“Food’s here!” I yell, skipping across the carpeted floors of Linden Suites in barefoot. I don’t normally walk around without slippers, but with the thick carpet that layers the floor, it was a liberating feel for my usually-covered-with-thick-shoes feet. I dropped the food on the table, setting aside the adobo I had eaten earlier and the pandesal we had to quench my overwhelming hunger due to stress. It was early and there was only a few of us in the room. But it was okay. Within a few hours, our pajama party would officially start.
For anyone who lives in the Luzon areas and would like to get your set of stamps on your Rizal passport, the easiest way to do it is to go through the NCR route where you can get almost half of the stamps in just one day. Most of the sites with 150th Lakbay Rizal stamps are in Intramuros so all you’d need is a walk way around and you have completed the stamps. You can also make a side trip to Paco Park so all your NCR sites will be finished. In just one day, you can already have 12 stamps. Here’s our itinerary: Site of University of Sto. Tomas Fort Santiago – Rizal Shrine and Prison Cell Rizal Chapel Cell Ateneo Municipal de Manila Site of Rizal’s Trial Rizal Park Rizal Monument Site of the Execution of Rizal Rizal Fountain Paco Park Antipolo Church – if there’s still time This itinerary (without hours as it will vary on your pace and time started) can also begin with Antipolo Church (for those who live in Rizal) and then go onto the Site of University of Sto. Tomas or alternatively, go through the whole itinerary the opposite way. Either way, this is the easiest route to take as each site is closest to the next. How to Start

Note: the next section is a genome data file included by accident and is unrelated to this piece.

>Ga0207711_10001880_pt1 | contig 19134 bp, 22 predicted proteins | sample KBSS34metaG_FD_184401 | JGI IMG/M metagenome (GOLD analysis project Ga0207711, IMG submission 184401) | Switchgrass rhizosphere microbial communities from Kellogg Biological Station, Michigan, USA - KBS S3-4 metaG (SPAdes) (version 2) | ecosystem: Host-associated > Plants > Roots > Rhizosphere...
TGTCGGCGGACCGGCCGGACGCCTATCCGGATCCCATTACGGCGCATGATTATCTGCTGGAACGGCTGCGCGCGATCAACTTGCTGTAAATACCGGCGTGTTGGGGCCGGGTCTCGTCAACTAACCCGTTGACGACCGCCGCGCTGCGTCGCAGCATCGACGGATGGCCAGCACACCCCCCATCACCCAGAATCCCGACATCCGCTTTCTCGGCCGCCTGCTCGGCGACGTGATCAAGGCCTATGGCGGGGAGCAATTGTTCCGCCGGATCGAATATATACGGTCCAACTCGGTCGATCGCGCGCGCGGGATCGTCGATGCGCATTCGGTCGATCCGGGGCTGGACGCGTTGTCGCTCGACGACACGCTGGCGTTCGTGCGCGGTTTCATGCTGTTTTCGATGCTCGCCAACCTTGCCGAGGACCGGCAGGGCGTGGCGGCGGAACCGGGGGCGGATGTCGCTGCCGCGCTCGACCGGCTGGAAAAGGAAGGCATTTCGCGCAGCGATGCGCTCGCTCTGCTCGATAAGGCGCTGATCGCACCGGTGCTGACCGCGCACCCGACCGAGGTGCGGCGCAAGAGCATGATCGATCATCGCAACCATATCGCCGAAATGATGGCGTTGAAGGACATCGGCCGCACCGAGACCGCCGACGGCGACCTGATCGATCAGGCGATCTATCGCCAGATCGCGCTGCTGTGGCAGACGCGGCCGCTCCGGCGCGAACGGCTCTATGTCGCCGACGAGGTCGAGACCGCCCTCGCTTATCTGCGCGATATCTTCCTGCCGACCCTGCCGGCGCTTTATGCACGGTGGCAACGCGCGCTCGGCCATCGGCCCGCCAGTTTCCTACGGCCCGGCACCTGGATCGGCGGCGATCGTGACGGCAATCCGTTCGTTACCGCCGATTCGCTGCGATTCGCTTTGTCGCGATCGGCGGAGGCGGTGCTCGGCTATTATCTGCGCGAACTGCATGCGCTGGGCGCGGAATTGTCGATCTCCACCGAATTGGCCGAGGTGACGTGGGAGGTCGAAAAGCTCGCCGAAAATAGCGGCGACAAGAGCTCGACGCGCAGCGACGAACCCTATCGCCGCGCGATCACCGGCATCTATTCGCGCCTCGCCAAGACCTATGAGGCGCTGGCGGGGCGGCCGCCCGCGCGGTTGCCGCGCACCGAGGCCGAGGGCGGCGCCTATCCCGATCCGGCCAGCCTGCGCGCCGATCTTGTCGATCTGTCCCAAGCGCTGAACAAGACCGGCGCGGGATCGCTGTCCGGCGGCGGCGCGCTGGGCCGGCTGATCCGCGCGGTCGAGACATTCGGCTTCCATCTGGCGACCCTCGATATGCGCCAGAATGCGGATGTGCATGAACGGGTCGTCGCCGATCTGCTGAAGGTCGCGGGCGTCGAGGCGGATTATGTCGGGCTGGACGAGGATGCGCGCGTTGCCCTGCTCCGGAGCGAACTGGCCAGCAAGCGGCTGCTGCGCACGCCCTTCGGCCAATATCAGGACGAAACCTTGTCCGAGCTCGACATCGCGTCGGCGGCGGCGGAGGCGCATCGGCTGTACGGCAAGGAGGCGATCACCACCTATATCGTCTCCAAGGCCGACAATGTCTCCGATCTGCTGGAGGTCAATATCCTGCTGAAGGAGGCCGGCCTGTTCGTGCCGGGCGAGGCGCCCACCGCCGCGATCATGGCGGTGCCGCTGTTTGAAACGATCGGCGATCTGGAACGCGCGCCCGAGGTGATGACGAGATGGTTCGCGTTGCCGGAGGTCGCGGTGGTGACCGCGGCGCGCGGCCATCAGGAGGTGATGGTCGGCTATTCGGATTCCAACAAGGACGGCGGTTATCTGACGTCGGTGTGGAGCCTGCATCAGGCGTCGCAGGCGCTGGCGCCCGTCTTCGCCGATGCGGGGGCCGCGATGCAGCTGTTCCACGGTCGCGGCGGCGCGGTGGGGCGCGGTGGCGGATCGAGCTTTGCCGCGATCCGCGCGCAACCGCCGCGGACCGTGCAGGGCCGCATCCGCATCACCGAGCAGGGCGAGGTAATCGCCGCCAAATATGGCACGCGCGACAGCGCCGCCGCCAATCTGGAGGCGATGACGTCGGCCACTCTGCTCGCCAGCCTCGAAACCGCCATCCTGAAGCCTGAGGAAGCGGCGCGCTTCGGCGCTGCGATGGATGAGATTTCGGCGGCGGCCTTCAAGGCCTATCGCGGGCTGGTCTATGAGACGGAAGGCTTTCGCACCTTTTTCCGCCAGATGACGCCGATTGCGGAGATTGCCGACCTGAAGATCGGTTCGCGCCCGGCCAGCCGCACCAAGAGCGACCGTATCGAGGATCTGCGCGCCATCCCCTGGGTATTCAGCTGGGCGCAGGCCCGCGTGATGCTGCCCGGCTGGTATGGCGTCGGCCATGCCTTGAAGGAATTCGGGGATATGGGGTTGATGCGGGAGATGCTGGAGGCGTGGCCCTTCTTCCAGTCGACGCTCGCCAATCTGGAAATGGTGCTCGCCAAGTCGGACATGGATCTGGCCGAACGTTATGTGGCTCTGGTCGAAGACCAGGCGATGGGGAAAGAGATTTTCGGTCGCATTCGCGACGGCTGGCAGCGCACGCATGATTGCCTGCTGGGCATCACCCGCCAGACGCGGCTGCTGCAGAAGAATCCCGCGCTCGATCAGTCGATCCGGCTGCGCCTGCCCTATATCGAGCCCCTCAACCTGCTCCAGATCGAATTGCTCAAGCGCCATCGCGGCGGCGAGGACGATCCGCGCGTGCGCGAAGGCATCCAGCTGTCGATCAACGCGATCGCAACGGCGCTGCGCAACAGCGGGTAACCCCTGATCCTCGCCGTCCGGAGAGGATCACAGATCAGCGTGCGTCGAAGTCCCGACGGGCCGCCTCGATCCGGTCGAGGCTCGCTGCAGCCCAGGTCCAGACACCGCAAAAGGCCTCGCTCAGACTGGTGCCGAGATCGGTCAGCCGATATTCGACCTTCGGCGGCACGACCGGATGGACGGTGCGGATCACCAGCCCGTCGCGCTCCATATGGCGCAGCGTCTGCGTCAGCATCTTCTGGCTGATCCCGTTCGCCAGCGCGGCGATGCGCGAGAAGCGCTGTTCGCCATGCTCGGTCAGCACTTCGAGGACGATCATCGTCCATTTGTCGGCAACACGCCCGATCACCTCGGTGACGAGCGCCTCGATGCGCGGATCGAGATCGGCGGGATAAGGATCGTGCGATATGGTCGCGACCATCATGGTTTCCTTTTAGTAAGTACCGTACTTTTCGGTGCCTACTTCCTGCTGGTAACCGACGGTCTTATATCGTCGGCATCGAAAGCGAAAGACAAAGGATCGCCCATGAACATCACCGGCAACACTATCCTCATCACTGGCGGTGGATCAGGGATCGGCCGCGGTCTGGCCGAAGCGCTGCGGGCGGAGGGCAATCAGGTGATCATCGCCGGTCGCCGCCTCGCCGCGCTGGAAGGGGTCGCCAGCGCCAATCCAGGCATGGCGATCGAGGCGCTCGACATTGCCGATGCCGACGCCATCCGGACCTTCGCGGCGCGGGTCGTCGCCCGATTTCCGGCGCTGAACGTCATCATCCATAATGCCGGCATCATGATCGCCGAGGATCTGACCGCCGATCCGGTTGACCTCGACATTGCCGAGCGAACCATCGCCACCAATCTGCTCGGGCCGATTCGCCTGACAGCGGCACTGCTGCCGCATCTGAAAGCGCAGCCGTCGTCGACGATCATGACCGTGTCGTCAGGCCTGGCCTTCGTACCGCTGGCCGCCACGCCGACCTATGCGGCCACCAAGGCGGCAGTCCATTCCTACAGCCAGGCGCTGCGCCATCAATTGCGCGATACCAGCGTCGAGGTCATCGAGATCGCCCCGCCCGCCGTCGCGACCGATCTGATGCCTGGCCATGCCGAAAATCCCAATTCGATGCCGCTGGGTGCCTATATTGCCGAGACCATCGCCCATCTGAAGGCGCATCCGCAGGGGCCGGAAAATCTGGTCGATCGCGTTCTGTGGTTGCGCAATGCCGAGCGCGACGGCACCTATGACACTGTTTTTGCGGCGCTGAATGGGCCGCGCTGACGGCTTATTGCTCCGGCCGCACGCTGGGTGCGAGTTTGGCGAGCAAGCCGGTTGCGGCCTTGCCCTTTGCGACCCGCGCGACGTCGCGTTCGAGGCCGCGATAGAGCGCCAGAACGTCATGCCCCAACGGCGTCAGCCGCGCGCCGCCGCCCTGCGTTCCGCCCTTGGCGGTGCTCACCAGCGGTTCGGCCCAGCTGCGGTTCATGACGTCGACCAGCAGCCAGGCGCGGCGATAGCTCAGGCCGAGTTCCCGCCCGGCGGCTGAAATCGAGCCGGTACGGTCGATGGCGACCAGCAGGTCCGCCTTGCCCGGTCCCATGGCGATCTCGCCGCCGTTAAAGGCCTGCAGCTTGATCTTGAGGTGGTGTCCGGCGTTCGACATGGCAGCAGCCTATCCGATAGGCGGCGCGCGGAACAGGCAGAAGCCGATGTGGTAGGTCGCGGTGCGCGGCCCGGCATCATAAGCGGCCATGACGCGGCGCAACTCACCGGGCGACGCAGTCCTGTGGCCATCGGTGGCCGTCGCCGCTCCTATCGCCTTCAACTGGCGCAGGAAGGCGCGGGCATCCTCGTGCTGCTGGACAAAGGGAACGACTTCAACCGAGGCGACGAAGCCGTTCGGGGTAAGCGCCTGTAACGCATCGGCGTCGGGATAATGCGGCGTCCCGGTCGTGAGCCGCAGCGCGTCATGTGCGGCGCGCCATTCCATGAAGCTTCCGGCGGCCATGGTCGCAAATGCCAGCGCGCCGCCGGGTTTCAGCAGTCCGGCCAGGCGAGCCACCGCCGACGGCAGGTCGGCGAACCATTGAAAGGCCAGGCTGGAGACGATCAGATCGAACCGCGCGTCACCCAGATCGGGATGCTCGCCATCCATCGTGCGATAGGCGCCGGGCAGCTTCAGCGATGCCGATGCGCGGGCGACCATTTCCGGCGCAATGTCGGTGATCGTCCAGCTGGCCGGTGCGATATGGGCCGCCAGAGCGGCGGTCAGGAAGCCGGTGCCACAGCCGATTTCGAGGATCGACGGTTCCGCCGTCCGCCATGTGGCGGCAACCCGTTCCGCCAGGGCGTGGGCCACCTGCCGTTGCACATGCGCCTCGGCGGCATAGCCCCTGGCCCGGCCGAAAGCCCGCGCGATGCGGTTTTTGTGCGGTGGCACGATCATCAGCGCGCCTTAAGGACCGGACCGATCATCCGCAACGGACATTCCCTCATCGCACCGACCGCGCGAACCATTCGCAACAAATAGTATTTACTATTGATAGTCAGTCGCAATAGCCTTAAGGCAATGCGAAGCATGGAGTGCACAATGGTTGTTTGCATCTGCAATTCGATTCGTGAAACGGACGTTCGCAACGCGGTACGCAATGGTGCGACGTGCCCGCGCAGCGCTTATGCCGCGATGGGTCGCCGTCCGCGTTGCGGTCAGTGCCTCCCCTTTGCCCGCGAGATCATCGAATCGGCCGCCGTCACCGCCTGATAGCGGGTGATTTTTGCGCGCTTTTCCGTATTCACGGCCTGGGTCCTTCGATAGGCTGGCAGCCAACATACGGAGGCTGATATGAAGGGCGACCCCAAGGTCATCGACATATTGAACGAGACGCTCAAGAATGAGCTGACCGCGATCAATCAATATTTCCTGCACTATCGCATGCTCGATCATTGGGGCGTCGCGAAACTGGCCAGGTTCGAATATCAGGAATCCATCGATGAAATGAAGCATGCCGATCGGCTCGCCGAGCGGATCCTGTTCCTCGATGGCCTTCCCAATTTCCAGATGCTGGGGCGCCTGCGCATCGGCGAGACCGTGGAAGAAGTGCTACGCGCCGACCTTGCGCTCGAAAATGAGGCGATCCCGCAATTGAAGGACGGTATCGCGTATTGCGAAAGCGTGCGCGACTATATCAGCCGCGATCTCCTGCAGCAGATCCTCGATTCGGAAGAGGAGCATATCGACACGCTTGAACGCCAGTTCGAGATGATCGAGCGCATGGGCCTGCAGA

For a whole day itinerary, anyone can do the 150th Lakbay Rizal sites in Manila and Antipolo. That’s a total of 11 stamps all in one day! Here’s how: Site of University of Sto. Tomas From Jolibee Aduana, the Site of UST, located at Aduana cor. Solano Sts, Intramuros, Manila, where Miguel Benevidez stands is the nearest. According to the Tourism website, the stamp can be claimed at the Guard Outpost, Banco Filipino building, just near the area. However, when I came for my stamp, the site stamp was located at the Visitor’s Center in Fort Santiago. This is a Rizal site because Jose Rizal had been a student at UST from 1877 to 1882. Fort Santiago – Rizal Shrine & Prison Cell From the Site of the University of Sto. Tomas, the next site to visit is Fort Santiago, which is also a short walk away from the first site. Entrance to Fort Santiago is P75 for adults and P50 for students. The stamp can be found at the Visitor’s Center near the entrance. Fort Santiago is where Jose Rizal had been kept from November 3 to December 29, 1896 Mondays – 1:00 pm to 5:00 PM Tuesdays-Sundays – 8:00 am to 12:00 noon/1:00 PM to 5:00 PM Rizal Chapel Cell The Chapel Cell, now